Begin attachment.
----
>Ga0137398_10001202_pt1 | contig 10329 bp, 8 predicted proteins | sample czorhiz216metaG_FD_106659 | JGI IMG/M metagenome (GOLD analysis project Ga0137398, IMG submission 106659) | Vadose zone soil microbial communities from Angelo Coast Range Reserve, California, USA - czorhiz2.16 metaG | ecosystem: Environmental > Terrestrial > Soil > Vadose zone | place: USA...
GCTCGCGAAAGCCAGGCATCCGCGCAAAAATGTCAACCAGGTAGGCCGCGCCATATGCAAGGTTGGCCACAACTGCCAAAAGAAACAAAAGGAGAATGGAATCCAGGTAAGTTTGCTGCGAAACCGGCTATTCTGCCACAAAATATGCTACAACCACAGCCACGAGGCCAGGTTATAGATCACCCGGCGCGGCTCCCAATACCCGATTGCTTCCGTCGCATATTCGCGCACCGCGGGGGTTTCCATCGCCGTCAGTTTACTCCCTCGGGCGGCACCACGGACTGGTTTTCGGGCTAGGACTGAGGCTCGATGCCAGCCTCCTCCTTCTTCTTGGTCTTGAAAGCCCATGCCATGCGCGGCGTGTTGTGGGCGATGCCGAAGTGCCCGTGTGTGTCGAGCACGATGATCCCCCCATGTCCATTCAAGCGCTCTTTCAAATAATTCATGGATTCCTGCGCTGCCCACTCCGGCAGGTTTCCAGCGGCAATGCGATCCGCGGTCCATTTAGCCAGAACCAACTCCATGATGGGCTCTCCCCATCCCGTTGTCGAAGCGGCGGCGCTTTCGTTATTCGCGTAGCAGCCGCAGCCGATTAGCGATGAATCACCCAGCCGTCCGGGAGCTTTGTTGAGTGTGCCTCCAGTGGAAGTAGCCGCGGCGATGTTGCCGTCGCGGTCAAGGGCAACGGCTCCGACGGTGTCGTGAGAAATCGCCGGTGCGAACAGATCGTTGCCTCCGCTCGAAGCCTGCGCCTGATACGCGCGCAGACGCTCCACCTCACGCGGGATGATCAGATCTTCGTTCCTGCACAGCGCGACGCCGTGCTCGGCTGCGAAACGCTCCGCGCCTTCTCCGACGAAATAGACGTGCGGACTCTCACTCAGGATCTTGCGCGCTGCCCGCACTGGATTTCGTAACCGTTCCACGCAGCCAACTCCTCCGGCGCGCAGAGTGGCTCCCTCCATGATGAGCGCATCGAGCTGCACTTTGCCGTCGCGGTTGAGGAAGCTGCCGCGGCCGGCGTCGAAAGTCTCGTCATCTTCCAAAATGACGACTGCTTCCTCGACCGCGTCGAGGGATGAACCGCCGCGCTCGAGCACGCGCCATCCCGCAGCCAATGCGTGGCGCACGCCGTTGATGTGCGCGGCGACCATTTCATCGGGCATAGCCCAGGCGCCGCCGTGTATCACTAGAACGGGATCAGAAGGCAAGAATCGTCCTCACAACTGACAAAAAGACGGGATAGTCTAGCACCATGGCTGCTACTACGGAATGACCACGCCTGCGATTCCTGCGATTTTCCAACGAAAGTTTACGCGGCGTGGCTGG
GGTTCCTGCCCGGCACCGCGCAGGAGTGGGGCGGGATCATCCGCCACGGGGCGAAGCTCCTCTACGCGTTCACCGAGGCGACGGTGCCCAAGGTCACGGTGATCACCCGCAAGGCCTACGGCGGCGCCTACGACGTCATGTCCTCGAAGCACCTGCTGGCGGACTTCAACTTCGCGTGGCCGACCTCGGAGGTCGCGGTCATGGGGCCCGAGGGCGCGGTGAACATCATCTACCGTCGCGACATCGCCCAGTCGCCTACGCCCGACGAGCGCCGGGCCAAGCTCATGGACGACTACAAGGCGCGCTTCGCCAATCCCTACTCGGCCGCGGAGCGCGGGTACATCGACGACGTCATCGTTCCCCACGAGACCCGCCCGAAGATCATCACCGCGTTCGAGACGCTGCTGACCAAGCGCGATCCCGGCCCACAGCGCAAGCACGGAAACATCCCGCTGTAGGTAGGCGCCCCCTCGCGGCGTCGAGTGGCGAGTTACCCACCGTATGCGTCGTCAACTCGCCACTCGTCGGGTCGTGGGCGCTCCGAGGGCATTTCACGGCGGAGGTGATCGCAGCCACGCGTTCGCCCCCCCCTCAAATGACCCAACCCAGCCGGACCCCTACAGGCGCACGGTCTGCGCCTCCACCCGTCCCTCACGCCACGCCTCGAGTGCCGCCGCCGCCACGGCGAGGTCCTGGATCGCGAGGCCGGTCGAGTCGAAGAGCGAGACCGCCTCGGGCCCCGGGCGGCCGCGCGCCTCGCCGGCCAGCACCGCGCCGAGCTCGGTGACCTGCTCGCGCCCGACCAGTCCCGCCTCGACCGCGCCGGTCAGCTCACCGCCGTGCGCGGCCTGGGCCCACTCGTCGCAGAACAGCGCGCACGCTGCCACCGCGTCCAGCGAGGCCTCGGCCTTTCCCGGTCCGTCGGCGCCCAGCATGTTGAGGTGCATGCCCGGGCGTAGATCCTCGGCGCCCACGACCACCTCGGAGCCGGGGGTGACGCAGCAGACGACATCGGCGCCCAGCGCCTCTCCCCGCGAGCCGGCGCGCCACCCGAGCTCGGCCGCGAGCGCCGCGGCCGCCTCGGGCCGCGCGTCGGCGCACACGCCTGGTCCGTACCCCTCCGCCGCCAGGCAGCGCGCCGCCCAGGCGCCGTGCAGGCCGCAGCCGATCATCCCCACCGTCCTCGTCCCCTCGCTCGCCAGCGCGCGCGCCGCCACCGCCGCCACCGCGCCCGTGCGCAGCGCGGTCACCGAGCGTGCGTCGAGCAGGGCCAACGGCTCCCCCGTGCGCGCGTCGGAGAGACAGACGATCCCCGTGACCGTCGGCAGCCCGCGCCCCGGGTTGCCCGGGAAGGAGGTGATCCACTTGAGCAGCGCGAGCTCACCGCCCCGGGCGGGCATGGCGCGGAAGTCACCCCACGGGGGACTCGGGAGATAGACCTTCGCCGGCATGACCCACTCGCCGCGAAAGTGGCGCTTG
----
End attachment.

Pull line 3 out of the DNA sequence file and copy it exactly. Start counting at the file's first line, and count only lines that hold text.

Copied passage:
GGTTCCTGCCCGGCACCGCGCAGGAGTGGGGCGGGATCATCCGCCACGGGGCGAAGCTCCTCTACGCGTTCACCGAGGCGACGGTGCCCAAGGTCACGGTGATCACCCGCAAGGCCTACGGCGGCGCCTACGACGTCATGTCCTCGAAGCACCTGCTGGCGGACTTCAACTTCGCGTGGCCGACCTCGGAGGTCGCGGTCATGGGGCCCGAGGGCGCGGTGAACATCATCTACCGTCGCGACATCGCCCAGTCGCCTACGCCCGACGAGCGCCGGGCCAAGCTCATGGACGACTACAAGGCGCGCTTCGCCAATCCCTACTCGGCCGCGGAGCGCGGGTACATCGACGACGTCATCGTTCCCCACGAGACCCGCCCGAAGATCATCACCGCGTTCGAGACGCTGCTGACCAAGCGCGATCCCGGCCCACAGCGCAAGCACGGAAACATCCCGCTGTAGGTAGGCGCCCCCTCGCGGCGTCGAGTGGCGAGTTACCCACCGTATGCGTCGTCAACTCGCCACTCGTCGGGTCGTGGGCGCTCCGAGGGCATTTCACGGCGGAGGTGATCGCAGCCACGCGTTCGCCCCCCCCTCAAATGACCCAACCCAGCCGGACCCCTACAGGCGCACGGTCTGCGCCTCCACCCGTCCCTCACGCCACGCCTCGAGTGCCGCCGCCGCCACGGCGAGGTCCTGGATCGCGAGGCCGGTCGAGTCGAAGAGCGAGACCGCCTCGGGCCCCGGGCGGCCGCGCGCCTCGCCGGCCAGCACCGCGCCGAGCTCGGTGACCTGCTCGCGCCCGACCAGTCCCGCCTCGACCGCGCCGGTCAGCTCACCGCCGTGCGCGGCCTGGGCCCACTCGTCGCAGAACAGCGCGCACGCTGCCACCGCGTCCAGCGAGGCCTCGGCCTTTCCCGGTCCGTCGGCGCCCAGCATGTTGAGGTGCATGCCCGGGCGTAGATCCTCGGCGCCCACGACCACCTCGGAGCCGGGGGTGACGCAGCAGACGACATCGGCGCCCAGCGCCTCTCCCCGCGAGCCGGCGCGCCACCCGAGCTCGGCCGCGAGCGCCGCGGCCGCCTCGGGCCGCGCGTCGGCGCACACGCCTGGTCCGTACCCCTCCGCCGCCAGGCAGCGCGCCGCCCAGGCGCCGTGCAGGCCGCAGCCGATCATCCCCACCGTCCTCGTCCCCTCGCTCGCCAGCGCGCGCGCCGCCACCGCCGCCACCGCGCCCGTGCGCAGCGCGGTCACCGAGCGTGCGTCGAGCAGGGCCAACGGCTCCCCCGTGCGCGCGTCGGAGAGACAGACGATCCCCGTGACCGTCGGCAGCCCGCGCCCCGGGTTGCCCGGGAAGGAGGTGATCCACTTGAGCAGCGCGAGCTCACCGCCCCGGGCGGGCATGGCGCGGAAGTCACCCCACGGGGGACTCGGGAGATAGACCTTCGCCGGCATGACCCACTCGCCGCGAAAGTGGCGCTTG